I think science is about the search for God; it just comes at it from a different angle than religion.- Chris Carter
Whatever your belief, it seems that somehow the Red Sea could have very likely been parted in the approximate fashion described in the Holy Bible, and that just maybe science and the divine are not mutually exclusive.
In the Book of Exodus, the Hebrews found themselves wedged in between the Pharaoh’s forces behind them, the mountains on one side and their Red Sea in front of them.
The story goes that the Lord placed a pillar of cloud between the fleeing Hebrews and the Egyptians (which kept them at bay) but the Israelites still couldn’t imagine how they would escape the terror of the approaching Egyptians.
the sea rolled back in, covering the Egyptian army, its chariots and horses.
At one point, they even considered surrendering and returning to their former lives as slaves until Moses showed them what the Lord had planned. “Do not be afraid. Stand firm and you will see the deliverance the LORD will bring you today.
The Egyptians you see today you will never see again. The LORD will fight for you; you need only to be still.” (Exodus 14:13-14, NIV) Then Moses stretched his hand out over the sea.
The Lord caused a strong east wind to blow all night, parting the waters and turning the sea floor into dry land.
During the night, the Israelites fled through the Red Sea, a wall of water to their right and to their left.The Egyptian army charged in after them. Once the Israelites were safe on the other side, God commanded Moses to stretch out his hand again.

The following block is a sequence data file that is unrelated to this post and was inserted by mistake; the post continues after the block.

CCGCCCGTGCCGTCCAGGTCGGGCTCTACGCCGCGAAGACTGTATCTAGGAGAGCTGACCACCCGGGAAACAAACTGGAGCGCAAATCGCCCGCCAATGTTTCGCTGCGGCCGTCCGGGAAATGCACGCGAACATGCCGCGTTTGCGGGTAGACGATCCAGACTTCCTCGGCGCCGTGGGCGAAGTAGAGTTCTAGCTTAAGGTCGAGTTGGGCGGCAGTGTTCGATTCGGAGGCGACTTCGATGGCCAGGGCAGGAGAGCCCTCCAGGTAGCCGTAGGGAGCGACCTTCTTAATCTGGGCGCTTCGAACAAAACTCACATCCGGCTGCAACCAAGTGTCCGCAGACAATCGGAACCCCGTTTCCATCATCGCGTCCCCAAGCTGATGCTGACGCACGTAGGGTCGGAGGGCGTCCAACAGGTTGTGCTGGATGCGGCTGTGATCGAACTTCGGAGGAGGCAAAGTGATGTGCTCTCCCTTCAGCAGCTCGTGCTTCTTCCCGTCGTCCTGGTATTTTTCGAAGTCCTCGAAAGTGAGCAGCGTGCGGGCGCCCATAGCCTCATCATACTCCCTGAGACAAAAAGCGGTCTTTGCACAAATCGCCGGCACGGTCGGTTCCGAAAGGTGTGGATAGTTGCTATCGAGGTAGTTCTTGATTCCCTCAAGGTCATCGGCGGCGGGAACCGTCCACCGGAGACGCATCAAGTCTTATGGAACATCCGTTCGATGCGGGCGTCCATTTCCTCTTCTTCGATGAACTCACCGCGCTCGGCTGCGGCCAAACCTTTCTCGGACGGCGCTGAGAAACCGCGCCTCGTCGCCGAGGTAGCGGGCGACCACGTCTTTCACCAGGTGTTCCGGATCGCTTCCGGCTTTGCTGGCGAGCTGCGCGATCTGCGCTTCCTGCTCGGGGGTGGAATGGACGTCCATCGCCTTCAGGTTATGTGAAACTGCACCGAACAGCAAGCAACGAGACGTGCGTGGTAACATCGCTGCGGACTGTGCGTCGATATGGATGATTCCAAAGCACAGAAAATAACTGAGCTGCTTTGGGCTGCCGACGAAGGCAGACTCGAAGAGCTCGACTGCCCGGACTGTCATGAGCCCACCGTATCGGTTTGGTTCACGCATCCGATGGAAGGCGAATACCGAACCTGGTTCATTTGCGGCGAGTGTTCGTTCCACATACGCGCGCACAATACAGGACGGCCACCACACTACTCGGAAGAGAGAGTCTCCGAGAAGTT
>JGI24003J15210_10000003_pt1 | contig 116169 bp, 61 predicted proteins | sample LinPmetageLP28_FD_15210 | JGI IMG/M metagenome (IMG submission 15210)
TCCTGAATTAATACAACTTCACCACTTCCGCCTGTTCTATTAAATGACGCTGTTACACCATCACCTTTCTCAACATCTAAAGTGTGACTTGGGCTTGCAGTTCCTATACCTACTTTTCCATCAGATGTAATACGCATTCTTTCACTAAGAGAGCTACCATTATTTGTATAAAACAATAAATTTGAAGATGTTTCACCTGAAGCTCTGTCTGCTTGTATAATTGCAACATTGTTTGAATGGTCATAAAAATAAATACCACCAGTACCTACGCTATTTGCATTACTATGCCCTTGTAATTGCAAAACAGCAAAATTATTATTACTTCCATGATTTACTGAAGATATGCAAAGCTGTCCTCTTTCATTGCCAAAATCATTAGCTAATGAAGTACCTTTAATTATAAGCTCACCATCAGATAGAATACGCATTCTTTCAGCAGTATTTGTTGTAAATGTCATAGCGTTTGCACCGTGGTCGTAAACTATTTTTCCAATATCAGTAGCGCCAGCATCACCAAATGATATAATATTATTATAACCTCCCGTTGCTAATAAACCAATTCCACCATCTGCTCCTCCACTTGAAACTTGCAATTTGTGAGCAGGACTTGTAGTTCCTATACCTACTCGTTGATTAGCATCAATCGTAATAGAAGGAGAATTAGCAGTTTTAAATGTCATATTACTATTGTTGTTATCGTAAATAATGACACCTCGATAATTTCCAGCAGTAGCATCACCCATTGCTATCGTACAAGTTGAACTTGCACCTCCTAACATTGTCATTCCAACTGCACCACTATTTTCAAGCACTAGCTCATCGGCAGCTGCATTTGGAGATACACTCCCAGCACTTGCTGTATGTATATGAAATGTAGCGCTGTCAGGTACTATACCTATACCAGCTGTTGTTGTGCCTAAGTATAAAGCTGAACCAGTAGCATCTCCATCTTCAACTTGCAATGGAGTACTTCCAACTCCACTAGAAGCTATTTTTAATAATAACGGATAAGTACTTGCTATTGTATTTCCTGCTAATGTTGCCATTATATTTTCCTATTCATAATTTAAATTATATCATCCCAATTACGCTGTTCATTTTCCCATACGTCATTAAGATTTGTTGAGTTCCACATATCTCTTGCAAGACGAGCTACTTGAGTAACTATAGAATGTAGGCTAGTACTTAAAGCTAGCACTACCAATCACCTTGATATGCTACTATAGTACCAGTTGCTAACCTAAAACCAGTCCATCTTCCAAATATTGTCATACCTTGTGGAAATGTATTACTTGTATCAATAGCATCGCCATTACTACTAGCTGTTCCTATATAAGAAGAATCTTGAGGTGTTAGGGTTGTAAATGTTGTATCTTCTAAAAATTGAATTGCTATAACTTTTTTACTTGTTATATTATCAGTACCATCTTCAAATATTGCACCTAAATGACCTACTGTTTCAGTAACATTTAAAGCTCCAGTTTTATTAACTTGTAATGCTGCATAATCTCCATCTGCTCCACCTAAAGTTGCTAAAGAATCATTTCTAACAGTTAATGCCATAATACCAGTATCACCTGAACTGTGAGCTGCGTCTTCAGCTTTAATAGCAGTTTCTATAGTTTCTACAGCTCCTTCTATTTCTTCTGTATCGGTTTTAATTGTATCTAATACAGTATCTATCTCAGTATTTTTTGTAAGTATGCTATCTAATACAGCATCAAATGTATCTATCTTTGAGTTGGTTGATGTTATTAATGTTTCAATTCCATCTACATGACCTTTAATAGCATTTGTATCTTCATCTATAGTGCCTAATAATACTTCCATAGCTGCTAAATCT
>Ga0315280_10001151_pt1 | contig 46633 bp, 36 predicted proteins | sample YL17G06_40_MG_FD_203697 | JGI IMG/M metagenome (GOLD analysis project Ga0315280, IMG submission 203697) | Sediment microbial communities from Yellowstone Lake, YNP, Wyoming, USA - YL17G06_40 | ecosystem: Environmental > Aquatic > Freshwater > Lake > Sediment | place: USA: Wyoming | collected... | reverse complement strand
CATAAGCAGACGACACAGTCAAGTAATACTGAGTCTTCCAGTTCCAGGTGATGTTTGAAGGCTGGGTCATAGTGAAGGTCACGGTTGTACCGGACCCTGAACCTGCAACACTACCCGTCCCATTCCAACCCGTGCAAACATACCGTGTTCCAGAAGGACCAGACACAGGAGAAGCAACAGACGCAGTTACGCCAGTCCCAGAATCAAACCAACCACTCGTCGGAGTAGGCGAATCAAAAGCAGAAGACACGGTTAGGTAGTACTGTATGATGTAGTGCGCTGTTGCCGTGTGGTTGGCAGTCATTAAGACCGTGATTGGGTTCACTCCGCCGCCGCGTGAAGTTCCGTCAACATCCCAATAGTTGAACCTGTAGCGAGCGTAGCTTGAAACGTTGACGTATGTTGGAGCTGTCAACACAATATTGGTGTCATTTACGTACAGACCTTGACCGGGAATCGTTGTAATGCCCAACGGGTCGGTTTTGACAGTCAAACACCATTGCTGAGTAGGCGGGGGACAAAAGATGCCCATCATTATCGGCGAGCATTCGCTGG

As morning returned, the sea rolled back in, covering the Egyptian army, its chariots and horses.Sound far-fetched?
The National Center for Atmospheric Research says the miracle may not be as impossible as some detractors think.
In fact, their “simulations match fairly closely with the account in Exodus,” lead researcher Carl Drews told the London Telegraph.
This is how the study, published in the online journal PLoS ONE, explains it.
Analysis of archaeological records, satellite measurements and maps allowed the researchers to estimate the water flow and depth at the site 3,000 years ago. An ocean computer model was then used to simulate the impact of a strong overnight wind on the six-foot-deep waters.
The scientists found that an east wind of 63 mph blowing for 12 hours would have driven the shallow waters back, both into the lake and the river channel.
For a period of four hours, this would have created a land bridge about two miles long and three miles wide. The waters really would have been parted, with barriers of water raised on both sides of the newly exposed mud flats.